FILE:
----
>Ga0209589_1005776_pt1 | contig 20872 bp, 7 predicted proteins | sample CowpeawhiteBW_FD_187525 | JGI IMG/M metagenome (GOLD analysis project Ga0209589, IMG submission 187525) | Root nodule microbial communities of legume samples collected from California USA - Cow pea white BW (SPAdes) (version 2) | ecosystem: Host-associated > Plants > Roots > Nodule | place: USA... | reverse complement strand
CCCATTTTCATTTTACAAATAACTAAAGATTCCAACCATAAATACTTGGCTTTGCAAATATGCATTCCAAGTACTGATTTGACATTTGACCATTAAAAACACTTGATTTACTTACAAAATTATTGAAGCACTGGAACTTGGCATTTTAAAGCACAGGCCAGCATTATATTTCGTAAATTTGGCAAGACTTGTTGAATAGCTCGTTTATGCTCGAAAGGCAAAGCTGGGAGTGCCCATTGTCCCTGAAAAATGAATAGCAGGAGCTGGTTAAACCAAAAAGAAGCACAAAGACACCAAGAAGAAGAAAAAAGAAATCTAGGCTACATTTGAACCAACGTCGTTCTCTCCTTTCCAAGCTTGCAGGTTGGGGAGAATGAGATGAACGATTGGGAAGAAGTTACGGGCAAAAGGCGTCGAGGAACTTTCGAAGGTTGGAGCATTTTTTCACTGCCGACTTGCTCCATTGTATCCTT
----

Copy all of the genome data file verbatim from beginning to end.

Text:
>Ga0209589_1005776_pt1 | contig 20872 bp, 7 predicted proteins | sample CowpeawhiteBW_FD_187525 | JGI IMG/M metagenome (GOLD analysis project Ga0209589, IMG submission 187525) | Root nodule microbial communities of legume samples collected from California USA - Cow pea white BW (SPAdes) (version 2) | ecosystem: Host-associated > Plants > Roots > Nodule | place: USA... | reverse complement strand
CCCATTTTCATTTTACAAATAACTAAAGATTCCAACCATAAATACTTGGCTTTGCAAATATGCATTCCAAGTACTGATTTGACATTTGACCATTAAAAACACTTGATTTACTTACAAAATTATTGAAGCACTGGAACTTGGCATTTTAAAGCACAGGCCAGCATTATATTTCGTAAATTTGGCAAGACTTGTTGAATAGCTCGTTTATGCTCGAAAGGCAAAGCTGGGAGTGCCCATTGTCCCTGAAAAATGAATAGCAGGAGCTGGTTAAACCAAAAAGAAGCACAAAGACACCAAGAAGAAGAAAAAAGAAATCTAGGCTACATTTGAACCAACGTCGTTCTCTCCTTTCCAAGCTTGCAGGTTGGGGAGAATGAGATGAACGATTGGGAAGAAGTTACGGGCAAAAGGCGTCGAGGAACTTTCGAAGGTTGGAGCATTTTTTCACTGCCGACTTGCTCCATTGTATCCTT